In answer to “If technology can’t dig us out of this problem, what will?” Kunstler answers: “The things that will help us the most will be finding a new scale of living and a new way to rebuild local, cohesive communities and cottage industries around them. We will need a new infrastructure for daily life, a new place for the human spirit to dwell and rest in for a while.”

• An article in the May/June 2005 issue of School Pesticide Monitor says that outside of a hospital setting, the use of anti-bacterial soaps is not necessary and may even be damaging. Triclosan is the common ingredient in these products and has been found to be linked to dioxins. “Researchers who added triclosan to river water and exposed it to ultraviolet light found that a significant portion of the triclosan was converted to dioxins, raising fears that sunlight could transform triclosan to dioxins naturally. Another serious health threat stems from interactions between triclosan and tap water. [Dishwashing soaps can contain triclosan.] A new study finds that triclosan reacts with chlorine molecules in tap water to form chlorinated dioxins, which are highly toxic forms of dioxin.” “The same study also found that the combination of tap water and triclosan produces significant quantities of chloroform, which is a probable human carcinogen. Production of chloroform and dioxins may also be a problem in pools, where there are high levels of chlorine that can react to triclosan residues on people’s skin.” The article mentions that overuse of triclosan can also lead to increased allergies and asthma and “may produce the emergence of bacteria resistant to antibiotics.” A Girl Scout science project in Minnesota “found that while anti-bacterial soap kills 99.6% of germs, regular soap kills 99.4% of germs.”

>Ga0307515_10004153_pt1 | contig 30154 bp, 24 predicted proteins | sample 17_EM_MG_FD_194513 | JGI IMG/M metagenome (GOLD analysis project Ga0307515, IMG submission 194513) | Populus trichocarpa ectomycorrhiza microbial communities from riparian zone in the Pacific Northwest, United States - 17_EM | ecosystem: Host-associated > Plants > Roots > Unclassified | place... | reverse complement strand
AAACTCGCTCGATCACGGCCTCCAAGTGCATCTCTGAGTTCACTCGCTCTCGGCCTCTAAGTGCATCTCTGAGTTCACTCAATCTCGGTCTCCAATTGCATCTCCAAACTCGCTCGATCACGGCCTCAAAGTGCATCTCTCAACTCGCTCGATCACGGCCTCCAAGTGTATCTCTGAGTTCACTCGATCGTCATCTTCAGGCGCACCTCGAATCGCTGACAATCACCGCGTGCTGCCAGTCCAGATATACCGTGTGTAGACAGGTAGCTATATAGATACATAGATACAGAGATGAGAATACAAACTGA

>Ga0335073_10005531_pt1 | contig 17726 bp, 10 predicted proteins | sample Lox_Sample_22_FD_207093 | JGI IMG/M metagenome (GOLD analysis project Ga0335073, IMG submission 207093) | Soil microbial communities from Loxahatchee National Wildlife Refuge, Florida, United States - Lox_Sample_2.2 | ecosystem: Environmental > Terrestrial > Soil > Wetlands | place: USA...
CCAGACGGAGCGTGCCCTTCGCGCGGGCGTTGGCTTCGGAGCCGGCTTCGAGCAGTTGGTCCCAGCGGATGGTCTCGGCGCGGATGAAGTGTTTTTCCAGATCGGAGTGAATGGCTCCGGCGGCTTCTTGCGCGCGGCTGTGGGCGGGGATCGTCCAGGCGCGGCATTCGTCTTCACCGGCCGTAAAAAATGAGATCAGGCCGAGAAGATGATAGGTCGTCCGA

• From the May/June 2005 issue of World Watch:

  • The retail price of bread made from one bushel of wheat in Canada, 1975: $30
  • Farmers’ price for one bushel of wheat in Saskatoon, Canada, 1975: $3
  • Retail price of bread made from one bushel of wheat, 1999: $90
  • Farmers’ price for one bushel of wheat, Saskatoon, Canada, 1999: $3